Abu Dhabi and the heat!!!

Our arrival in Abu Dhabi was in the middle of the night and it seems that this is when the city comes to life. We left the airport at close to midnight and there were families having picnic dinners along the Corniche at that time. Children were playing on play equipment and people were strolling or exercising. It looked a bit weird really but then it all made sense the next morning when at 8 am the temperatures were climbing into the 40s!! How sensible that people should be out and about in the cool of the night and that they locked themselves away in the air con in the middle of the day, resting till the sun goes down. It is also still school holidays here so the children didn’t have to be bright eyed and bushy tailed during the day.

The middle of the day in the city and there are lots of (airconned) cars about but not too many people roaming the streets. “Only mad dogs and Englishmen (and Aussies) go out in the noon day sun!”. On sunset the city comes to life and the shops are open each day till 10 or 11 pm. There is a siesta period from about 2 pm through till about 5 pm. The heat at this time is particularly oppressive. There are no dogs or animals about – I am sure it has to do with the fact that they could not possibly put their feet to the ground without being grilled to perfection, barbecued from the feet up!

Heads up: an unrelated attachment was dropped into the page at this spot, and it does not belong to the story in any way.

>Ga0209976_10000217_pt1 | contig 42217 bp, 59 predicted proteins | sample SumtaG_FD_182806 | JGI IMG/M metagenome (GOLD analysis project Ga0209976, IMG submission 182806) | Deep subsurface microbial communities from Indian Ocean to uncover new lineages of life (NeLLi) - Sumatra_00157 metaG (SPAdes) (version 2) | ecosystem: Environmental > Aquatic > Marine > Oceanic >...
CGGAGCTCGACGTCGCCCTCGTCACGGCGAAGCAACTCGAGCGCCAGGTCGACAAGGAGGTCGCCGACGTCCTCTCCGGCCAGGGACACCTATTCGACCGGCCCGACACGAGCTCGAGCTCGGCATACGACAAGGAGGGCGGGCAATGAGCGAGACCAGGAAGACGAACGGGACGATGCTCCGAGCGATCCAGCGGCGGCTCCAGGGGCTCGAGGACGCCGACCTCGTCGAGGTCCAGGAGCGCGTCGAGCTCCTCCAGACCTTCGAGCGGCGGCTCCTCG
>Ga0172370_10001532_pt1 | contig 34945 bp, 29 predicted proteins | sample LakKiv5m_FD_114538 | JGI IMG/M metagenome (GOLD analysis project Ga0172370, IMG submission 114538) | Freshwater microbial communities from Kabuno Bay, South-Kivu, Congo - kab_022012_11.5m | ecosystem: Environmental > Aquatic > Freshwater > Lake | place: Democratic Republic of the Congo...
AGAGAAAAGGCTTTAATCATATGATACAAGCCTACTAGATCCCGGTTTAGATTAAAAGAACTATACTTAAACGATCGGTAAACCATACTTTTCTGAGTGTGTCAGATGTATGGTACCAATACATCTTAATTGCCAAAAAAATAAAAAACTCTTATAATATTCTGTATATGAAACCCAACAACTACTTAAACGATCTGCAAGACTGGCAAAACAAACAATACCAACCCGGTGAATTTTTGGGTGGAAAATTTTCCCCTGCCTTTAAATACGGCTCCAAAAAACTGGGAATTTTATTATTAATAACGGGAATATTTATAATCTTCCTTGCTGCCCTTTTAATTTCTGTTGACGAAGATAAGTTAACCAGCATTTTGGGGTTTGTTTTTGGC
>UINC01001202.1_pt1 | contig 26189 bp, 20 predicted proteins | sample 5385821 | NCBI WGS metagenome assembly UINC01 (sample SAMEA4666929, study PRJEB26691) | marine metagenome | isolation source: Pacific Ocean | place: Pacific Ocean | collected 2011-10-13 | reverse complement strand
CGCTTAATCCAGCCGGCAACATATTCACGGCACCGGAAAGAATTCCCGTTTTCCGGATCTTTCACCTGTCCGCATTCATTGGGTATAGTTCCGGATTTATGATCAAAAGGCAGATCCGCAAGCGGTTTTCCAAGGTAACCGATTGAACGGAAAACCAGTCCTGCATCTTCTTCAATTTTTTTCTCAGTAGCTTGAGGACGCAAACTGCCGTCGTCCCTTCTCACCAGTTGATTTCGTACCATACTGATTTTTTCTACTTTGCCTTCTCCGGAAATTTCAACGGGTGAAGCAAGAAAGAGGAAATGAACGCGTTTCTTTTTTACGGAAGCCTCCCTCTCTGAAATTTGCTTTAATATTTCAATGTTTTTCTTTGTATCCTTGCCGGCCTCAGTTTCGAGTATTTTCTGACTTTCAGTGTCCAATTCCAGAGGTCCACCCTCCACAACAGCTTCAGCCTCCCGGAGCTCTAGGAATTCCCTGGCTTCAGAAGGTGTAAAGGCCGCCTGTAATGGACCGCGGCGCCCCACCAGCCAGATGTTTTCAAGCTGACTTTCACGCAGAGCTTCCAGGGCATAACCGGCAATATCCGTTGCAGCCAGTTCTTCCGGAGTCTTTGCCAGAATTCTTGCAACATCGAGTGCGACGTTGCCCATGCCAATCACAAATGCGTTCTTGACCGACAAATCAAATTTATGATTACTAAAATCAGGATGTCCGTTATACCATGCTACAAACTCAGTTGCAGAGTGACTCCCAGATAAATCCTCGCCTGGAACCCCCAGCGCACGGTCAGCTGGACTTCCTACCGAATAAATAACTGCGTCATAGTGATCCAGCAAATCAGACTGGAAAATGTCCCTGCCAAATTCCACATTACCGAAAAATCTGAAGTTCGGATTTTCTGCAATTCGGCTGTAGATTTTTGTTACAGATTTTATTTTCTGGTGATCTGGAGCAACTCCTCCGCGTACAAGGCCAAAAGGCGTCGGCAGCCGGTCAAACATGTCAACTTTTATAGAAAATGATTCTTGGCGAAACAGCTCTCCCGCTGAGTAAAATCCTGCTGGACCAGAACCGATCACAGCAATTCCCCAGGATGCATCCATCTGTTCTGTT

The heat is a baking heat. The humidity is burned off by the sun even this close to the sea, and we are right on the Persian Gulf. It is like walking into a furnace and if you walk around in the sun for more than a few minutes you can feel your skin being scorched and dried. We choose the side of the streets that are in shadow if we are out and about and because there are so many high rise buildings it is easy to locate some shadow most of the time.

When the sun goes down the humidity sets in and one of the funniest things happen – on leaving any building your glasses completely fog over and you can’t see a thing! As Ron and I both wear glasses it is a case of the ‘blind leading the blind’ as we dash from one airconned environment to another. All the taxis are airconned so it is really not too much exposure most of the time.